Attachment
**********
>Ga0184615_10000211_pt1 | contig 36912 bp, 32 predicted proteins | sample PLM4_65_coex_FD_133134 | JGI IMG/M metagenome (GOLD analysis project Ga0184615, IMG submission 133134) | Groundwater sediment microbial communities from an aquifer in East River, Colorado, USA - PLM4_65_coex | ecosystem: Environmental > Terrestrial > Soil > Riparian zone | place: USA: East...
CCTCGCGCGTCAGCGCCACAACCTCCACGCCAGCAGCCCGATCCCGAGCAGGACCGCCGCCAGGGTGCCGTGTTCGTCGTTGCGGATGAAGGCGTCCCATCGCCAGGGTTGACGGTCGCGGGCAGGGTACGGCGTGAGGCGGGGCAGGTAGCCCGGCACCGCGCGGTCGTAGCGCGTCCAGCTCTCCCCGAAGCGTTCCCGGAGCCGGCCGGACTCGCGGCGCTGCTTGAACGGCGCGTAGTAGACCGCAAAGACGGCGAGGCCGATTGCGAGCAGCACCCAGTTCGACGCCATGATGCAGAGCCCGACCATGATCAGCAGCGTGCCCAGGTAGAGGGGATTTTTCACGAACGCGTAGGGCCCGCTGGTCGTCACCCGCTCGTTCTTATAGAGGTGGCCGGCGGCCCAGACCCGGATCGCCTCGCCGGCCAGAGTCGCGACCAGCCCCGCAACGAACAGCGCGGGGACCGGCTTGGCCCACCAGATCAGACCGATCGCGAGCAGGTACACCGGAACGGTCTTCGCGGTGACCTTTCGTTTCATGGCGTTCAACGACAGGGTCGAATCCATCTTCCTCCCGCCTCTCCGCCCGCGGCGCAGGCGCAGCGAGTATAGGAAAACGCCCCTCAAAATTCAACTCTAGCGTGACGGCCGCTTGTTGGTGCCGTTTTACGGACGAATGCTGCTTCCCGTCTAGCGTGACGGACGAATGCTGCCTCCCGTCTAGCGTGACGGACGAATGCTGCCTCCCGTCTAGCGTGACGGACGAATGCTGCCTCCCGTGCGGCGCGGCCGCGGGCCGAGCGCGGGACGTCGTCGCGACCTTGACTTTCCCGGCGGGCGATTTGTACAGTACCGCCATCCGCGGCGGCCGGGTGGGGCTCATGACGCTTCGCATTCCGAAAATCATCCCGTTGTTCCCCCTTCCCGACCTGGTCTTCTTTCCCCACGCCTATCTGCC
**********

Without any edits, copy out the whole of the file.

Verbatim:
>Ga0184615_10000211_pt1 | contig 36912 bp, 32 predicted proteins | sample PLM4_65_coex_FD_133134 | JGI IMG/M metagenome (GOLD analysis project Ga0184615, IMG submission 133134) | Groundwater sediment microbial communities from an aquifer in East River, Colorado, USA - PLM4_65_coex | ecosystem: Environmental > Terrestrial > Soil > Riparian zone | place: USA: East...
CCTCGCGCGTCAGCGCCACAACCTCCACGCCAGCAGCCCGATCCCGAGCAGGACCGCCGCCAGGGTGCCGTGTTCGTCGTTGCGGATGAAGGCGTCCCATCGCCAGGGTTGACGGTCGCGGGCAGGGTACGGCGTGAGGCGGGGCAGGTAGCCCGGCACCGCGCGGTCGTAGCGCGTCCAGCTCTCCCCGAAGCGTTCCCGGAGCCGGCCGGACTCGCGGCGCTGCTTGAACGGCGCGTAGTAGACCGCAAAGACGGCGAGGCCGATTGCGAGCAGCACCCAGTTCGACGCCATGATGCAGAGCCCGACCATGATCAGCAGCGTGCCCAGGTAGAGGGGATTTTTCACGAACGCGTAGGGCCCGCTGGTCGTCACCCGCTCGTTCTTATAGAGGTGGCCGGCGGCCCAGACCCGGATCGCCTCGCCGGCCAGAGTCGCGACCAGCCCCGCAACGAACAGCGCGGGGACCGGCTTGGCCCACCAGATCAGACCGATCGCGAGCAGGTACACCGGAACGGTCTTCGCGGTGACCTTTCGTTTCATGGCGTTCAACGACAGGGTCGAATCCATCTTCCTCCCGCCTCTCCGCCCGCGGCGCAGGCGCAGCGAGTATAGGAAAACGCCCCTCAAAATTCAACTCTAGCGTGACGGCCGCTTGTTGGTGCCGTTTTACGGACGAATGCTGCTTCCCGTCTAGCGTGACGGACGAATGCTGCCTCCCGTCTAGCGTGACGGACGAATGCTGCCTCCCGTCTAGCGTGACGGACGAATGCTGCCTCCCGTGCGGCGCGGCCGCGGGCCGAGCGCGGGACGTCGTCGCGACCTTGACTTTCCCGGCGGGCGATTTGTACAGTACCGCCATCCGCGGCGGCCGGGTGGGGCTCATGACGCTTCGCATTCCGAAAATCATCCCGTTGTTCCCCCTTCCCGACCTGGTCTTCTTTCCCCACGCCTATCTGCC